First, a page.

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Does your child's school have CO detectors?


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SALT LAKE CITY — It started out as a regular school day, but within minutes dozens of children at Montezuma Creek Elementary School started getting very sick.

An invisible threat spread quickly through the school, with no alarm, no detector, no warning at all. As KSL Investigators found out, the problem reaches hundreds of schools statewide.

On Nov. 18 a seemingly endless number of 911 calls started pouring to the San Juan County dispatch center.

"We need EMTs at our school," a caller told dispatchers. "A little girl has passed out, not sure what the situation is."

"I have kids that are collapsing and throwing up and feeling lightheaded," another caller said. "I have an adult with me right now that's collapsed; her eyes are in seizure mode."

In total, about 50 people — mostly children — were treated for carbon monoxide poisoning after an exhaust pipe disconnected from a water heater, venting gas into the school.

There were no carbon monoxide detectors in the school, which actually isn't that surprising since Montezuma Creek was built in 1982 and is located in rural Utah on the Navajo Nation.

The whole incident made KSL start asking: What about other Utah schools?

To answer that question, we surveyed every public school in Utah. What we found out took us by surprise.

Out of Alpine School District's 75 schools, not one of them had carbon monoxide detectors.

It was the same story for Davis School District: none of its 85 schools had CO detectors.


In fact, out of the 708 schools that responded to our survey, 86 percent do not have carbon monoxide detectors.

When we asked about Granite School District, the state's biggest district with 92 schools, we got the same answer: zero detectors.

In fact, out of the 708 schools that responded to our survey, 86 percent do not have carbon monoxide detectors.

A quick solution for these districts would be to install store-bought detectors. While Granite District spokesman Ben Horsley said administrators might consider that option, a solution is really not that simple.

"If a battery were to die over the weekend, nobody would hear the ringing," Horsley said. "Perhaps months might go by before somebody would check that and detect that the batteries were no longer working."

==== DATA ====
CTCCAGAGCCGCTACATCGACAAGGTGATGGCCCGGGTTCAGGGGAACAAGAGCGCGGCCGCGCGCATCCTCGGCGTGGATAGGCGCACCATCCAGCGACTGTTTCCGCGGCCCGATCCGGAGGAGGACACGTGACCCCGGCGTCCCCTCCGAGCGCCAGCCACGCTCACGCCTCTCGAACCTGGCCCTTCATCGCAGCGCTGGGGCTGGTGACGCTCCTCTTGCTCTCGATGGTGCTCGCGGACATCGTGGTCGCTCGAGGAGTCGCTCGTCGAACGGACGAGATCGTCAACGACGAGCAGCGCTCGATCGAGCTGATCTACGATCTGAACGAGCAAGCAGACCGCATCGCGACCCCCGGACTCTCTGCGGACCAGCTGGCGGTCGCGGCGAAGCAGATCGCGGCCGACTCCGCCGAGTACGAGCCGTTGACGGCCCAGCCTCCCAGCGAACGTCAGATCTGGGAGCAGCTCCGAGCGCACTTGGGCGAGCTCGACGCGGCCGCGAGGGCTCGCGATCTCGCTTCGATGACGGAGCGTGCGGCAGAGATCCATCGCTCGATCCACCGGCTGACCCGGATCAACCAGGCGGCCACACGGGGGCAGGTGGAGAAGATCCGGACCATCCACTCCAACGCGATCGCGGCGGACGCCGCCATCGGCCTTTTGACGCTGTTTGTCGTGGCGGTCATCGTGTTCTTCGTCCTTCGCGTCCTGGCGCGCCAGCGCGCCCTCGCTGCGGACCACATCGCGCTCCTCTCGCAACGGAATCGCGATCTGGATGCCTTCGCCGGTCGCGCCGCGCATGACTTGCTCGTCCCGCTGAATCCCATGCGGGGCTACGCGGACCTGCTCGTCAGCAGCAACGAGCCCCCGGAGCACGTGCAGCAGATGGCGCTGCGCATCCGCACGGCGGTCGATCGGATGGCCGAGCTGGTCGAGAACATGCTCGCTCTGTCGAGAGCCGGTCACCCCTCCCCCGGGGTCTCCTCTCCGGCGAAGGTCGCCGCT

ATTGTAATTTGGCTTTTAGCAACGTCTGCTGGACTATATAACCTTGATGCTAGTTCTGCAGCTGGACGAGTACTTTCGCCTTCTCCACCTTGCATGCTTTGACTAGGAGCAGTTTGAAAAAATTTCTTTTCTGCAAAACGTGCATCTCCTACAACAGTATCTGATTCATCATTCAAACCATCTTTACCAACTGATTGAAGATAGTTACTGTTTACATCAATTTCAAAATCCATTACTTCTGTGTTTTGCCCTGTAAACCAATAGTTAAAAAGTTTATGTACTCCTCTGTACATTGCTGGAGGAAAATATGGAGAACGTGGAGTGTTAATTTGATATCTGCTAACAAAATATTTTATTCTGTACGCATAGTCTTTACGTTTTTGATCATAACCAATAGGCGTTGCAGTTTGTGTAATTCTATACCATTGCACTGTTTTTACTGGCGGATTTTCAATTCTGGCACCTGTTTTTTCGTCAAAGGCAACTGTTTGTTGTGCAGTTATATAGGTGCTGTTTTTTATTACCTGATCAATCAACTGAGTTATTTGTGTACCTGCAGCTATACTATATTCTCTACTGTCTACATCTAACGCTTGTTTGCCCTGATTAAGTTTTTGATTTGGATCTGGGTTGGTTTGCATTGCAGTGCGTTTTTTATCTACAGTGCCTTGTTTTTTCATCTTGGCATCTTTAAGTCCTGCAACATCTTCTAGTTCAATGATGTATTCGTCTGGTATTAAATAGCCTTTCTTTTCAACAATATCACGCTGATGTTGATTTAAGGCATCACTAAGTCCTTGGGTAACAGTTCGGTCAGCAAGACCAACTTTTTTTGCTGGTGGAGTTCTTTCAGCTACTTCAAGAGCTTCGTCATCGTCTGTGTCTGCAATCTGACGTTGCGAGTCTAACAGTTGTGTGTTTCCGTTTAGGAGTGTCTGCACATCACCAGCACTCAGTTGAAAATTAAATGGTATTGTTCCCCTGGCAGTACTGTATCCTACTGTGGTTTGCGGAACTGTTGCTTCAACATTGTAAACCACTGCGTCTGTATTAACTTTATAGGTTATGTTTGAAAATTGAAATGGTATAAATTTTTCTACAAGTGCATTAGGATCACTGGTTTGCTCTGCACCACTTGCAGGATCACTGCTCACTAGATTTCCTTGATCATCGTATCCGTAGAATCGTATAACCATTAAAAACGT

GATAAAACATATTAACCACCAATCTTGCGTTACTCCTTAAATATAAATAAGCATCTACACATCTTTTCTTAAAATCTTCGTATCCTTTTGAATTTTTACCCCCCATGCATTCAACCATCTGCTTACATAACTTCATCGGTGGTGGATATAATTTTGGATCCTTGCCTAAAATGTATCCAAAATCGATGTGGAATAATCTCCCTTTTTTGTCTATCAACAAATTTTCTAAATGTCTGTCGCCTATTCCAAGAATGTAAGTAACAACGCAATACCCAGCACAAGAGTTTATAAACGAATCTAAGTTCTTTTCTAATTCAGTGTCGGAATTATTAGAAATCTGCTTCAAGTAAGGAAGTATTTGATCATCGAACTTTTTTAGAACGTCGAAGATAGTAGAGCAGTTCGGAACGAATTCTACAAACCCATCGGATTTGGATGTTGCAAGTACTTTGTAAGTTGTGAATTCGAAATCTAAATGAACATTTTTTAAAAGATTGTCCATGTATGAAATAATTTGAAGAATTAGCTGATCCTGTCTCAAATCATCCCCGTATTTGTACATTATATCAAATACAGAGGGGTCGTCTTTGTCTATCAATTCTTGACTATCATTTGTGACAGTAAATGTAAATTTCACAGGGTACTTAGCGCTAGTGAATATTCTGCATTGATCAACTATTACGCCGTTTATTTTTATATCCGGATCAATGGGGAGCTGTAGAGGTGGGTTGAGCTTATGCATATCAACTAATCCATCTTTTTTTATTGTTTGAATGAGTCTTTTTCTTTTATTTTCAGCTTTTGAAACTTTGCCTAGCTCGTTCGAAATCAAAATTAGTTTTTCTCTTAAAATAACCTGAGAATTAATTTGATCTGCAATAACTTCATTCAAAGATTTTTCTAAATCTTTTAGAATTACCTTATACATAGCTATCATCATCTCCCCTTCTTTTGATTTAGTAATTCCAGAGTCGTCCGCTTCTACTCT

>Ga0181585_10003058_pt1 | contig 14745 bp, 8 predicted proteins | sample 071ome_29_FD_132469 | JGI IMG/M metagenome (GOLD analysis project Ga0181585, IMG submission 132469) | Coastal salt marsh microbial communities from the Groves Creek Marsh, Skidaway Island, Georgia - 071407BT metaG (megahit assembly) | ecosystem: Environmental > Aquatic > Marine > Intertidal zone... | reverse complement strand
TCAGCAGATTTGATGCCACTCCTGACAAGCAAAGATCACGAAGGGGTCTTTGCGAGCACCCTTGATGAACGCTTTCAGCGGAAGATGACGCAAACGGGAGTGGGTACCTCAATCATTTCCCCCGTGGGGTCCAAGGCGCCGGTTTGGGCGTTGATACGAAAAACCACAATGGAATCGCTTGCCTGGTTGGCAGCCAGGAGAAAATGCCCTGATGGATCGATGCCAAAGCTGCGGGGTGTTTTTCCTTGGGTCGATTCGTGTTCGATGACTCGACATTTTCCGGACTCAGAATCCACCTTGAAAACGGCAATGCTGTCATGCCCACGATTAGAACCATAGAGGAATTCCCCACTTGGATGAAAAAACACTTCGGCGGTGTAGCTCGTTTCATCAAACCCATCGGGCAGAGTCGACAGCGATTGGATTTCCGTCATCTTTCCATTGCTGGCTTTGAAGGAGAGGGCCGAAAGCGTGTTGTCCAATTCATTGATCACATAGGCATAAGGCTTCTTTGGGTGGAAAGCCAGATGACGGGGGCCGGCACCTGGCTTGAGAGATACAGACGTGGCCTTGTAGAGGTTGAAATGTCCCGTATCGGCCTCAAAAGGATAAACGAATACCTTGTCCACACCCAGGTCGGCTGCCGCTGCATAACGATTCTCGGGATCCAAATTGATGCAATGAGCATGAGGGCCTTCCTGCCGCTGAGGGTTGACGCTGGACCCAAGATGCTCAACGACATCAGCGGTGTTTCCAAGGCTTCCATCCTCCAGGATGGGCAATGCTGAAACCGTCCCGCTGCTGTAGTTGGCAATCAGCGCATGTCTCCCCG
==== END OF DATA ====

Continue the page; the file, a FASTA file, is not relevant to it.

A long-term fix would be to install commercial-grade detectors wired into the school's alarm system, which could be very expensive.

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"If we were to place detectors in every classroom it's upwards of half a million to a million dollars," Horsley said.

Utah currently has no regulations requiring carbon monoxide detectors in schools — but that could change.

When we took our findings to Sen. Jim Dabakis, D-Salt Lake City, he called them "shocking," adding that the Montezuma Creek incident should serve as "a wake-up call" for lawmakers.

"We're talking peanuts here, and we ought not to debate this too long," Dabakis said. "I'll be introducing legislation, and I can't imagine it being a controversial issue."

Until that happens, many schools are taking matters into their own hands.

Administrators at the Canyons District made the decision to install store-bought detectors in the boiler rooms and kitchens of all 44 of their schools, within the first week of the Montezuma Creek incident. They said they'll look for a more permanent solution in the future.

"For $1,800 and a few man hours, we feel it's very, very worth it," said Kevin Ray, risk manager for the Canyons District.

"It's better than not having anything at all, just having that piece of mind knowing that it's there," he said.

Several of the school districts KSL spoke with said they have plans to install carbon monoxide detectors in all of their schools as well.

Email: tmashburn@ksl.com

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Tania Mashburn and Mike Headrick

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